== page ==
On of the early writing tools that we gave our children was the RIC Publications “My Desktop Dictionary”. It is simply a book of word banks – lists of associated words.
- Themes kids like to write about: beach, dinosaurs, earth, insects, library, transport, weather, just to name a few. For example under the heading of beach is listed words like: bucket, lifesaver, splash, towel, sand and more.
- Themes connected to their life: family, community, feelings, at school, animals, things I can do etc. For example under family is listed words like: aunt, uncle, grandad, mother etc.
- Themes that they need to refer to regularly: Words that sound the same, contractions, seasons, days of the week, numbers, shapes etc
- Alphabet pages – For example listed under “O” is o’clock, octopus, often, only, opened, opposite, outside, owl and many more. They also have plenty of space for the child to write words that they use and need help to spell correctly. Daniel’s “S” page is very full with words like spectacular, stream, strange, shipwreck, survive, scoop and so forth.
When the kids where learning to write, or having difficulty with spelling, I’d expect them to have their word bank dictionary with them when they sat down to write. When they can’t spell a word they are to see if it is already in their dictionary, if not, or if they can’t find it, they come to me and we work on either finding it or recording it in an appropriate place.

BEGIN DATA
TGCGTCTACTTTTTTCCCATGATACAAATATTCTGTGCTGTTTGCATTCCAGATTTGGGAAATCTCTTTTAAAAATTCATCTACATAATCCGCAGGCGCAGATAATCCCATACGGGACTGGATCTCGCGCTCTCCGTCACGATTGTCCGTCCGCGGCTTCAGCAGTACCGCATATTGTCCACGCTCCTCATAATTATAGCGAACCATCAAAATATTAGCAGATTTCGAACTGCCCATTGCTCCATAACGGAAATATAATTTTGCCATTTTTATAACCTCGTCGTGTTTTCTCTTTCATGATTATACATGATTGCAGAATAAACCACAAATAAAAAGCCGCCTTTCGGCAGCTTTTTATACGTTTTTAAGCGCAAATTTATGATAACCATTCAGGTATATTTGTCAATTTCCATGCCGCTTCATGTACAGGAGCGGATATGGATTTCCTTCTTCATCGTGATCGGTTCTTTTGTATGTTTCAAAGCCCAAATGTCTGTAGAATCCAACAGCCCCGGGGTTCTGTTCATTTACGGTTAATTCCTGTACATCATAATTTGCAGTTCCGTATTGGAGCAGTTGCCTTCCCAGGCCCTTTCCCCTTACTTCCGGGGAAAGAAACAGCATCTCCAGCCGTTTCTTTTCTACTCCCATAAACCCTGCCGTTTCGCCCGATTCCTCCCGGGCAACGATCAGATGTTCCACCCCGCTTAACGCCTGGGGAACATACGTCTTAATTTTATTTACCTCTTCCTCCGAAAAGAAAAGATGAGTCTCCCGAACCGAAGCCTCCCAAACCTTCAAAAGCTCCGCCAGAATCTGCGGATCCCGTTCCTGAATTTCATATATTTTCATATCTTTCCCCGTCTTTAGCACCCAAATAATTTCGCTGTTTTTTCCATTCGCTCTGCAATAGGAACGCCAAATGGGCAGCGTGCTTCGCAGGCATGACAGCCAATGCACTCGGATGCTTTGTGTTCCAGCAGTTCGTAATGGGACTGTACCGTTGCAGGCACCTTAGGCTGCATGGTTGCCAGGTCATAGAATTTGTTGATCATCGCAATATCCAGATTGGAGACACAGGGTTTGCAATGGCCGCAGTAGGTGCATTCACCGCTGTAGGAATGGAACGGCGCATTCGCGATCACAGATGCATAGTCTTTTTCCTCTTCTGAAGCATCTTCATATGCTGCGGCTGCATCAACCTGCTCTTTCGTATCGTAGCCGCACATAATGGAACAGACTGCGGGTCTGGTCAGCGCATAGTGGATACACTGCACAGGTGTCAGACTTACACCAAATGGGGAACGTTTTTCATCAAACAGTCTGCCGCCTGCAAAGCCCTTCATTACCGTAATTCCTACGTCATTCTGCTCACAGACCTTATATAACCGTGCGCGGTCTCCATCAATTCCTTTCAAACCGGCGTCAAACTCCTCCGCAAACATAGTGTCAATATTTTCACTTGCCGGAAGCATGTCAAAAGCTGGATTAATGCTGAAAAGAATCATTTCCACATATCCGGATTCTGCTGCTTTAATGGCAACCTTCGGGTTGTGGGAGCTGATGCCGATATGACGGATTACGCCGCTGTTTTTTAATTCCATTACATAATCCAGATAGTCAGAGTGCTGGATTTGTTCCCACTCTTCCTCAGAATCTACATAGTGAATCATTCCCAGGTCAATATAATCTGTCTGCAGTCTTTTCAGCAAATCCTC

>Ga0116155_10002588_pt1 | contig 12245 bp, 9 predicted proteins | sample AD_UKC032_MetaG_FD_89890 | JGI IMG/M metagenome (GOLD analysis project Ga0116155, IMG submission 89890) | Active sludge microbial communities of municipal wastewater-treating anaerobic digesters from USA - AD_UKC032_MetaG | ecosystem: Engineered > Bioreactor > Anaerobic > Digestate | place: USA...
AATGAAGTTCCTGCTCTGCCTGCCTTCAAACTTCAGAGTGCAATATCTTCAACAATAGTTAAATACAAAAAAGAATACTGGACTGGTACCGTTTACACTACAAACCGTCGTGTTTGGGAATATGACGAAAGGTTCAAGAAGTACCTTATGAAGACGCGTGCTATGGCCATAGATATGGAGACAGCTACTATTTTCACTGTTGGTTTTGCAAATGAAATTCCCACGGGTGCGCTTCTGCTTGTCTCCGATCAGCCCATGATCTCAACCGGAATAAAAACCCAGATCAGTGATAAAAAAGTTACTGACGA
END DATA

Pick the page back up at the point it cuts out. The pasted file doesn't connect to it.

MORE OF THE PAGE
The benefits of having a word bank dictionary are:
- The child gets used to using a resource when they want to find information (how to spell a word – dictionary)
- Their vocab is expanded as they write about a theme, they can see all the other words they could incorporate into their writing piece
- Their spelling is improved as they consistently see words spelt correctly
- Their writing is improved as they don’t baulk over their spelling
I liked having a purchased dictionary – it gave the kids a sense of a real dictionary (they were 4-6years old when I gave it to them.) It became theirs. Their copies are very tattered now.
But there is no reason you can’t make your own. Actually, when Daniel is interested in a particular subject, or writing a story with a particular theme or setting we will brainstorm words and write up a word bank for him to refer to.
Word Bank Dictionaries (or simply word bank lists) are the first step towards teaching your children to use a dictionary. They empower the child because he has the information he needs right there at his finger tips – this independence in writing will encourage them to write more. A word bank dictionary will also help a student who is struggling to either spell or find words to use because once again all the ideas and prompts he needs are there at his fingertips.
Let me know if you decided to make one of your children a word bank dictionary and if it helped them at all.
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